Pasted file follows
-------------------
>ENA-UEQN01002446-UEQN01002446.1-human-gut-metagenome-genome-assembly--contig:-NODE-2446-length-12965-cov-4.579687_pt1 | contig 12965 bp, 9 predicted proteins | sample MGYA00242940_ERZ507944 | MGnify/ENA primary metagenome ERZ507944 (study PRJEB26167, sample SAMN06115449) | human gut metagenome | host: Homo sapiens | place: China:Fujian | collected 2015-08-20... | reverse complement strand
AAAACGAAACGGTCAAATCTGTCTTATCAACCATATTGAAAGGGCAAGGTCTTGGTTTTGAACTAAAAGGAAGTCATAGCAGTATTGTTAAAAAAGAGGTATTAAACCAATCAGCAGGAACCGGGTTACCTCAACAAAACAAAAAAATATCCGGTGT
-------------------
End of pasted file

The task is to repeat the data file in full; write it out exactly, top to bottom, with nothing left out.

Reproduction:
>ENA-UEQN01002446-UEQN01002446.1-human-gut-metagenome-genome-assembly--contig:-NODE-2446-length-12965-cov-4.579687_pt1 | contig 12965 bp, 9 predicted proteins | sample MGYA00242940_ERZ507944 | MGnify/ENA primary metagenome ERZ507944 (study PRJEB26167, sample SAMN06115449) | human gut metagenome | host: Homo sapiens | place: China:Fujian | collected 2015-08-20... | reverse complement strand
AAAACGAAACGGTCAAATCTGTCTTATCAACCATATTGAAAGGGCAAGGTCTTGGTTTTGAACTAAAAGGAAGTCATAGCAGTATTGTTAAAAAAGAGGTATTAAACCAATCAGCAGGAACCGGGTTACCTCAACAAAACAAAAAAATATCCGGTGT